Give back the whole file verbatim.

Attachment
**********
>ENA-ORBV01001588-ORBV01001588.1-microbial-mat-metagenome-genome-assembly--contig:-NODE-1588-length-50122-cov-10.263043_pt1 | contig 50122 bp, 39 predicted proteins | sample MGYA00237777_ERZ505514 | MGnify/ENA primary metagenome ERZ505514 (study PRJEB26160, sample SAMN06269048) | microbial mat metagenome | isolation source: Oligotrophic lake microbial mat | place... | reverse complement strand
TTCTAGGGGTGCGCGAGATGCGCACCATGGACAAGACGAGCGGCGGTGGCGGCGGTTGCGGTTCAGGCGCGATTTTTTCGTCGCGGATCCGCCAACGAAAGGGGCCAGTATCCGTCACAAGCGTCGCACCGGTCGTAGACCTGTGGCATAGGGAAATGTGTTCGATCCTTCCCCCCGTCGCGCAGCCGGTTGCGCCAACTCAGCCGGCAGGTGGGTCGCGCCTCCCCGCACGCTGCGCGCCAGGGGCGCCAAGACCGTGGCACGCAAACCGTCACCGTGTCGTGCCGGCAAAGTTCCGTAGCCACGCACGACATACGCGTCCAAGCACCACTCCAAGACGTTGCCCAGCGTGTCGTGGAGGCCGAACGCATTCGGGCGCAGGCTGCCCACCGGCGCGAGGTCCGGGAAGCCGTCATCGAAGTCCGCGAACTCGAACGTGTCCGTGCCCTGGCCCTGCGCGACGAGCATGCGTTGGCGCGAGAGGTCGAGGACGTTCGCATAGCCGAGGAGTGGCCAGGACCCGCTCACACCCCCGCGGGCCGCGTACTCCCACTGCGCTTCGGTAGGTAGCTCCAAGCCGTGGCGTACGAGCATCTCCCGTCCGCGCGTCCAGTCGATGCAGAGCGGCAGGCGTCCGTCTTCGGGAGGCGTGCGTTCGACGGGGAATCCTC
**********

>ENA-ORBV01001588-ORBV01001588.1-microbial-mat-metagenome-genome-assembly--contig:-NODE-1588-length-50122-cov-10.263043_pt1 | contig 50122 bp, 39 predicted proteins | sample MGYA00237777_ERZ505514 | MGnify/ENA primary metagenome ERZ505514 (study PRJEB26160, sample SAMN06269048) | microbial mat metagenome | isolation source: Oligotrophic lake microbial mat | place... | reverse complement strand
TTCTAGGGGTGCGCGAGATGCGCACCATGGACAAGACGAGCGGCGGTGGCGGCGGTTGCGGTTCAGGCGCGATTTTTTCGTCGCGGATCCGCCAACGAAAGGGGCCAGTATCCGTCACAAGCGTCGCACCGGTCGTAGACCTGTGGCATAGGGAAATGTGTTCGATCCTTCCCCCCGTCGCGCAGCCGGTTGCGCCAACTCAGCCGGCAGGTGGGTCGCGCCTCCCCGCACGCTGCGCGCCAGGGGCGCCAAGACCGTGGCACGCAAACCGTCACCGTGTCGTGCCGGCAAAGTTCCGTAGCCACGCACGACATACGCGTCCAAGCACCACTCCAAGACGTTGCCCAGCGTGTCGTGGAGGCCGAACGCATTCGGGCGCAGGCTGCCCACCGGCGCGAGGTCCGGGAAGCCGTCATCGAAGTCCGCGAACTCGAACGTGTCCGTGCCCTGGCCCTGCGCGACGAGCATGCGTTGGCGCGAGAGGTCGAGGACGTTCGCATAGCCGAGGAGTGGCCAGGACCCGCTCACACCCCCGCGGGCCGCGTACTCCCACTGCGCTTCGGTAGGTAGCTCCAAGCCGTGGCGTACGAGCATCTCCCGTCCGCGCGTCCAGTCGATGCAGAGCGGCAGGCGTCCGTCTTCGGGAGGCGTGCGTTCGACGGGGAATCCTC